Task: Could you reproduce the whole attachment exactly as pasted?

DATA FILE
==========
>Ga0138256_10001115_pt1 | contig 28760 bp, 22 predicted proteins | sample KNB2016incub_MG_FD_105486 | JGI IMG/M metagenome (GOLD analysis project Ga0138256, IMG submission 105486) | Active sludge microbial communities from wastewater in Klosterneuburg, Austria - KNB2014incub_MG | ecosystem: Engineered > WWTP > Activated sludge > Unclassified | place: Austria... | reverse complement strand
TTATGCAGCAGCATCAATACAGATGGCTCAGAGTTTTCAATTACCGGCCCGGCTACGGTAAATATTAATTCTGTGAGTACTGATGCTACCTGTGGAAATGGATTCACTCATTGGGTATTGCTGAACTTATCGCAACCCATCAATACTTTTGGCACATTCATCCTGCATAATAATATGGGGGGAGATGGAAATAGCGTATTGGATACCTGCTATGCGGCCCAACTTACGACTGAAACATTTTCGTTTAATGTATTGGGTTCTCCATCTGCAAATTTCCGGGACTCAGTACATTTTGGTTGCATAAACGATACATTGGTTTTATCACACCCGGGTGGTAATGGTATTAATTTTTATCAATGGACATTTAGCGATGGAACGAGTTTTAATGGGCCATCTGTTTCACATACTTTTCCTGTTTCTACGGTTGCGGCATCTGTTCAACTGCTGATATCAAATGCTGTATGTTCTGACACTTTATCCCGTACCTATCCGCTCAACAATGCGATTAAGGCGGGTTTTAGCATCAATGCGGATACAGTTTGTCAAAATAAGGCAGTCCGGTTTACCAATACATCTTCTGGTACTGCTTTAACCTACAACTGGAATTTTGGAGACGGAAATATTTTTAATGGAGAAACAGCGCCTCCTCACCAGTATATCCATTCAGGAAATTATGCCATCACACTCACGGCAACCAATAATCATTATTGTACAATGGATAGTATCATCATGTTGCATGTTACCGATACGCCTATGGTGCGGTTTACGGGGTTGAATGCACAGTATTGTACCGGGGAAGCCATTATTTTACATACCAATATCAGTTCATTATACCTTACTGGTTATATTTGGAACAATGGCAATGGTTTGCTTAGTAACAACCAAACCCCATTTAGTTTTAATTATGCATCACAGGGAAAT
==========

>Ga0138256_10001115_pt1 | contig 28760 bp, 22 predicted proteins | sample KNB2016incub_MG_FD_105486 | JGI IMG/M metagenome (GOLD analysis project Ga0138256, IMG submission 105486) | Active sludge microbial communities from wastewater in Klosterneuburg, Austria - KNB2014incub_MG | ecosystem: Engineered > WWTP > Activated sludge > Unclassified | place: Austria... | reverse complement strand
TTATGCAGCAGCATCAATACAGATGGCTCAGAGTTTTCAATTACCGGCCCGGCTACGGTAAATATTAATTCTGTGAGTACTGATGCTACCTGTGGAAATGGATTCACTCATTGGGTATTGCTGAACTTATCGCAACCCATCAATACTTTTGGCACATTCATCCTGCATAATAATATGGGGGGAGATGGAAATAGCGTATTGGATACCTGCTATGCGGCCCAACTTACGACTGAAACATTTTCGTTTAATGTATTGGGTTCTCCATCTGCAAATTTCCGGGACTCAGTACATTTTGGTTGCATAAACGATACATTGGTTTTATCACACCCGGGTGGTAATGGTATTAATTTTTATCAATGGACATTTAGCGATGGAACGAGTTTTAATGGGCCATCTGTTTCACATACTTTTCCTGTTTCTACGGTTGCGGCATCTGTTCAACTGCTGATATCAAATGCTGTATGTTCTGACACTTTATCCCGTACCTATCCGCTCAACAATGCGATTAAGGCGGGTTTTAGCATCAATGCGGATACAGTTTGTCAAAATAAGGCAGTCCGGTTTACCAATACATCTTCTGGTACTGCTTTAACCTACAACTGGAATTTTGGAGACGGAAATATTTTTAATGGAGAAACAGCGCCTCCTCACCAGTATATCCATTCAGGAAATTATGCCATCACACTCACGGCAACCAATAATCATTATTGTACAATGGATAGTATCATCATGTTGCATGTTACCGATACGCCTATGGTGCGGTTTACGGGGTTGAATGCACAGTATTGTACCGGGGAAGCCATTATTTTACATACCAATATCAGTTCATTATACCTTACTGGTTATATTTGGAACAATGGCAATGGTTTGCTTAGTAACAACCAAACCCCATTTAGTTTTAATTATGCATCACAGGGAAAT